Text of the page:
They cannot explain the steady increase in childhood cancers, a trend that continues despite the fact that, as author Sandra Steingraber notes, “young children do not smoke, drink alcohol or hold stressful jobs” (Steingraber 45).   Neither can genetics and lifestyle fully explain why American daughters and sons assume a far greater risk than their parents do for developing cancer in their lifetimes, nor account for the rapid rates of increase in cancers closely associated with prolonged exposures to synthetic chemicals, such as non-Hodgkin’s lymphoma (Steingraber 53).

Perhaps the reason cancer prevention campaigns focus so little on reducing our exposure to toxic chemicals is because we are woefully unequipped to do so.  Reliable safety information on the products that line store shelves is virtually non-existent as are labels indicating which chemicals are used in any given product.  Proprietary laws do not require companies to disclose this information, and to make matters worse safeguards simply do not exist. 

In 1976, Congress established the Toxic Substances Control Act (TSCA), an act that has failed miserably in achieving its goal of protecting Americans from harmful chemicals.  Under this ineffective legislation, U.S. companies have produced over 80,000 chemicals; the Environmental Protection Agency (EPA) has tested 200, and regulated a mere five.   Today, nearly all synthetic chemicals – even known and suspected carcinogens – are manufactured and marketed in the U.S. with no regulation (President’s Cancer Panel 20-22) 

In the absence of regulation should we trust chemical companies with public health or simply leave the job of protecting families from toxic chemicals to tired moms and dads? The Safe Chemicals Act, introduced this April, provides a better alternative.  This proposed act would require chemical companies to submit information on the health risks of their products, information that could then be used by the EPA to prioritize chemicals based on risk and to reduce those of highest concern while requiring further testing for those of uncertain risk.   Europe has passed similar legislation.  In fact, many companies are already producing two versions of their products, the traditional one for the U.S. and a safer alternative for Europe (Jenkins 219).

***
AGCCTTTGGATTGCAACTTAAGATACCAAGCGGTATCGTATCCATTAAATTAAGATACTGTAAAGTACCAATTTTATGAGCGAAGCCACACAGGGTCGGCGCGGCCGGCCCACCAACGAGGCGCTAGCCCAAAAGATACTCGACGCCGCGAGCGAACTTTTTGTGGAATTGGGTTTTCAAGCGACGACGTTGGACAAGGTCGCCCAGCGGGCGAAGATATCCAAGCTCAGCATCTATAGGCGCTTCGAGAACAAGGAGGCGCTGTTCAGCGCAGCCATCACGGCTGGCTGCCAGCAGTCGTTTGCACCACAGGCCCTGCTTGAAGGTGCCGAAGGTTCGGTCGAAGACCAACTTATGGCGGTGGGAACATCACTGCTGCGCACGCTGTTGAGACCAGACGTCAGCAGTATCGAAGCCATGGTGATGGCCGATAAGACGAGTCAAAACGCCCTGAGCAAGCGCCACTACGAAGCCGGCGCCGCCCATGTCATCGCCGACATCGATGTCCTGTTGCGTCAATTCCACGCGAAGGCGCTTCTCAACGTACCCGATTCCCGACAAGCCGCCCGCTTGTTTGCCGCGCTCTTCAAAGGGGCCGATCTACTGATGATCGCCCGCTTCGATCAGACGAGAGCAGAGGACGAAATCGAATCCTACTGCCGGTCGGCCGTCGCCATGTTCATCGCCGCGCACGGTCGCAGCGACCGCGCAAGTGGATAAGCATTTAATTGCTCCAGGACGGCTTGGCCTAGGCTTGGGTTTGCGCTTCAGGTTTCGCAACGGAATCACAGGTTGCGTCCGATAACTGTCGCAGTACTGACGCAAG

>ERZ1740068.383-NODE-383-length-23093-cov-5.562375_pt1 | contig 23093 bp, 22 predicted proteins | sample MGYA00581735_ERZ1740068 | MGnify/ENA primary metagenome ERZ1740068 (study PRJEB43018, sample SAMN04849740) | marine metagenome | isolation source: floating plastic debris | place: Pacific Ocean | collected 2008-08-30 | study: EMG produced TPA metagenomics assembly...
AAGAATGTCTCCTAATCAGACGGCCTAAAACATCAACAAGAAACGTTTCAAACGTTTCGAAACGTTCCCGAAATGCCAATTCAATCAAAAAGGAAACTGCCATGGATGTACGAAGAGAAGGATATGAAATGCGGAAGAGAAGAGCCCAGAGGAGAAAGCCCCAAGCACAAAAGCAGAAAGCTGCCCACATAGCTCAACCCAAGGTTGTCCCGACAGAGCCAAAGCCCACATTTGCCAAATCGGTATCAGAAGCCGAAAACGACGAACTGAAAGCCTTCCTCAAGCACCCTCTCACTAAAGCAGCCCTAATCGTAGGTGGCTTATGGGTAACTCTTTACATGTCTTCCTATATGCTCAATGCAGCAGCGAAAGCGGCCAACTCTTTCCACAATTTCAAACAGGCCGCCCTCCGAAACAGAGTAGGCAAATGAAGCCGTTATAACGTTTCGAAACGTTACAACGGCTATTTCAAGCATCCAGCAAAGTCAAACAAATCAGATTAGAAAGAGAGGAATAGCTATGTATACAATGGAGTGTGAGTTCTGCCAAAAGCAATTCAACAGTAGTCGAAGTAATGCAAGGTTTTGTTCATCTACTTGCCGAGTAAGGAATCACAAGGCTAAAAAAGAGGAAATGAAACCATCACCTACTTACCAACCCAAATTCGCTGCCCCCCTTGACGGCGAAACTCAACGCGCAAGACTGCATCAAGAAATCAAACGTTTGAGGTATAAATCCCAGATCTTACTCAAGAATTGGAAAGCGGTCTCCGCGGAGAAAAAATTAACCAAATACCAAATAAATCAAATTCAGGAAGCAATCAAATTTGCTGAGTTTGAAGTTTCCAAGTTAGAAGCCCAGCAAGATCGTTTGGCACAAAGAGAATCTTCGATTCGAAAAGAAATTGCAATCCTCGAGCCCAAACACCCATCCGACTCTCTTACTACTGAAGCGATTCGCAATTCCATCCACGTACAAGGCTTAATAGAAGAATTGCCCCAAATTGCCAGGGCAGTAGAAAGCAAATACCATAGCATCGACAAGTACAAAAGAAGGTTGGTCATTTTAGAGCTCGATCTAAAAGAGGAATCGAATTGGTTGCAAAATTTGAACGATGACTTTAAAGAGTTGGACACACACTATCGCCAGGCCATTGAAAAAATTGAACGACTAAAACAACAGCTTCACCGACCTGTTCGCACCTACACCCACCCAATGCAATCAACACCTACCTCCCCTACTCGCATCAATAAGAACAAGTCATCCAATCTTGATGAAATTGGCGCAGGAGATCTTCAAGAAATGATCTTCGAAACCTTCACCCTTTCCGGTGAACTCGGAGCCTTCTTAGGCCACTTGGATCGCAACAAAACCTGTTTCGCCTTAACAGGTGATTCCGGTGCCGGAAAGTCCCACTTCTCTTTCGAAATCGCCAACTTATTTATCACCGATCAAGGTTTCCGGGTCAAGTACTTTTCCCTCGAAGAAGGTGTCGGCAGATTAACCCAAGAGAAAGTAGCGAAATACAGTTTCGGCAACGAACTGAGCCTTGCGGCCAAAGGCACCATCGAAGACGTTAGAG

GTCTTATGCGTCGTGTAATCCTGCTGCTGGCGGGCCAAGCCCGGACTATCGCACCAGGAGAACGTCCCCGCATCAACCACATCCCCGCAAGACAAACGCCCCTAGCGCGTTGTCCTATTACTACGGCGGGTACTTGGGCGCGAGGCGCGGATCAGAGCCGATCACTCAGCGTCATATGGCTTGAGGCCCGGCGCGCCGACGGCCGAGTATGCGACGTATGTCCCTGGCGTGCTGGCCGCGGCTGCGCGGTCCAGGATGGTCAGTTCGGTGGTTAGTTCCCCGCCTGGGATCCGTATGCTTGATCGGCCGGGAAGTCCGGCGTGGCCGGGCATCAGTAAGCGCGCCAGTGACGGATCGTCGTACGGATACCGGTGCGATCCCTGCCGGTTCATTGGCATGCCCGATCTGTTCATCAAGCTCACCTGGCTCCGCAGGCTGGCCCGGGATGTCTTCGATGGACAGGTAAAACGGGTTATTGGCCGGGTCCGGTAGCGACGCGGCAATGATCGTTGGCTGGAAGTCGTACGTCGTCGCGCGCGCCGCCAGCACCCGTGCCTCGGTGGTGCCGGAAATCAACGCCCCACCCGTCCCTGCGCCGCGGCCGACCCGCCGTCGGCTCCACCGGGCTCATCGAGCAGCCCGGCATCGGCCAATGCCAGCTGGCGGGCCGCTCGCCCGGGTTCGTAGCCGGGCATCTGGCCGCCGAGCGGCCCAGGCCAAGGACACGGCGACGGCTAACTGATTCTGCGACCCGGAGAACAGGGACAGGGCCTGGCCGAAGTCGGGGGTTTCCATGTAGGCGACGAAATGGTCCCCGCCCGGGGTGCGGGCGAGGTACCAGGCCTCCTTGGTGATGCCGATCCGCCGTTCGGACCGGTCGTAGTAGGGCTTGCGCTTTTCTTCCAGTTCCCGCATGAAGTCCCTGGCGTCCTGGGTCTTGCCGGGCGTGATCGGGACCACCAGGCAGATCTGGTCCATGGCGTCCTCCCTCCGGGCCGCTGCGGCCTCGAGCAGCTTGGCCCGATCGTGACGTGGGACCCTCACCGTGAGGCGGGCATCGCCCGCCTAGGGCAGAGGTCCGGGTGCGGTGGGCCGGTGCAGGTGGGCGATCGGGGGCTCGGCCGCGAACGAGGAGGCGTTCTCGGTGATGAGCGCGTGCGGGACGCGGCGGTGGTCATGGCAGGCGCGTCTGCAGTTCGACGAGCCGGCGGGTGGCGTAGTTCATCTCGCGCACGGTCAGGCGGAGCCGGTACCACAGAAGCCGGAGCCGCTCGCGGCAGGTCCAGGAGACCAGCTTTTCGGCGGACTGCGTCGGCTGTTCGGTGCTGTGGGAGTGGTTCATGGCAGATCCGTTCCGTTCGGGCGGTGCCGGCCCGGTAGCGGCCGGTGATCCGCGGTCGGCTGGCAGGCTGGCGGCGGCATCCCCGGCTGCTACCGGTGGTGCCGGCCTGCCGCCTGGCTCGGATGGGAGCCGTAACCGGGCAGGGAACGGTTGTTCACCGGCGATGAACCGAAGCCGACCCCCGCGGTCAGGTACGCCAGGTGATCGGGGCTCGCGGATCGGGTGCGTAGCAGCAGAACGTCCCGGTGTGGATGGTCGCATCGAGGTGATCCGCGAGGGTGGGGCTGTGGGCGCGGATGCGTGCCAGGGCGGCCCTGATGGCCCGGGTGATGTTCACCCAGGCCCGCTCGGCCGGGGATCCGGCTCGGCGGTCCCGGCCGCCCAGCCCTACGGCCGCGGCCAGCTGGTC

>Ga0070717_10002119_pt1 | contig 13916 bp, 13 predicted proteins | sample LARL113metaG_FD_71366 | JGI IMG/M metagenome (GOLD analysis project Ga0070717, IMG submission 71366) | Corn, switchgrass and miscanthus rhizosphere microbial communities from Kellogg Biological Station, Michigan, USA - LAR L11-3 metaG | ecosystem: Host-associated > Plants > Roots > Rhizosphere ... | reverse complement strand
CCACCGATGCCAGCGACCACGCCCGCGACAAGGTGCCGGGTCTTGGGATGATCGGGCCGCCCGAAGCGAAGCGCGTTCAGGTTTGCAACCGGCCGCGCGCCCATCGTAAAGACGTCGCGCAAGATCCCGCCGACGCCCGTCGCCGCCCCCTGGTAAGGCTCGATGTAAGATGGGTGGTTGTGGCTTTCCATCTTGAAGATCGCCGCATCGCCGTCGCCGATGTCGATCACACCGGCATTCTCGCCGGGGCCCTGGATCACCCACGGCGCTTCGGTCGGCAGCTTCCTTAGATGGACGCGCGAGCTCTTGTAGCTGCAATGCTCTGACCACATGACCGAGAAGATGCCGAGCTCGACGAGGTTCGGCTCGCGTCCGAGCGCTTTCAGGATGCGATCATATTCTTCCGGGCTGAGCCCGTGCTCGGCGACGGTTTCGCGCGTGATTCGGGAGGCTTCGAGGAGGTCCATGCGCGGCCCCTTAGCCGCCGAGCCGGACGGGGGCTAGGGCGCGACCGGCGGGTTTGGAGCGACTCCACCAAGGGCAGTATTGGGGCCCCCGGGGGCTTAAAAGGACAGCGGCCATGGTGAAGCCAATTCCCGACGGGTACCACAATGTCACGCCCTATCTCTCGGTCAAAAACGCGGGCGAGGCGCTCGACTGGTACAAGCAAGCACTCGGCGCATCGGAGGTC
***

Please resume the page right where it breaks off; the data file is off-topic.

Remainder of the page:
In the past, companies have argued that regulation would result in closed plants and lost jobs, and well-paid lobbyists representing the chemical industry have persuaded legislators of the same; however, a number of companies have proven that social responsibility and good business can co-exist.   By producing safer products they have reduced their risk of liability and the costs associated with the storage and disposal of hazardous materials, finding that attention to customer safety improves consumer confidence and increases their competitiveness in the global economy (Safer States).

Having paid the financial, emotional, physical and social costs of cancer, as lab rats in a grotesque national experiment, it is time for Americans to demand that the experiment be run in reverse, that toxic chemicals be removed from our environment and that success be measured by the health of our loved ones.  Instead of waiting for mounting evidence on the damaging effects of synthetic chemicals on American families, let’s urge our legislators to support the Safe Chemicals Act and reduce the toxic chemicals in our homes and our bodies. 

You can read more about Polly and her family in her featured Share your Story article from 2010.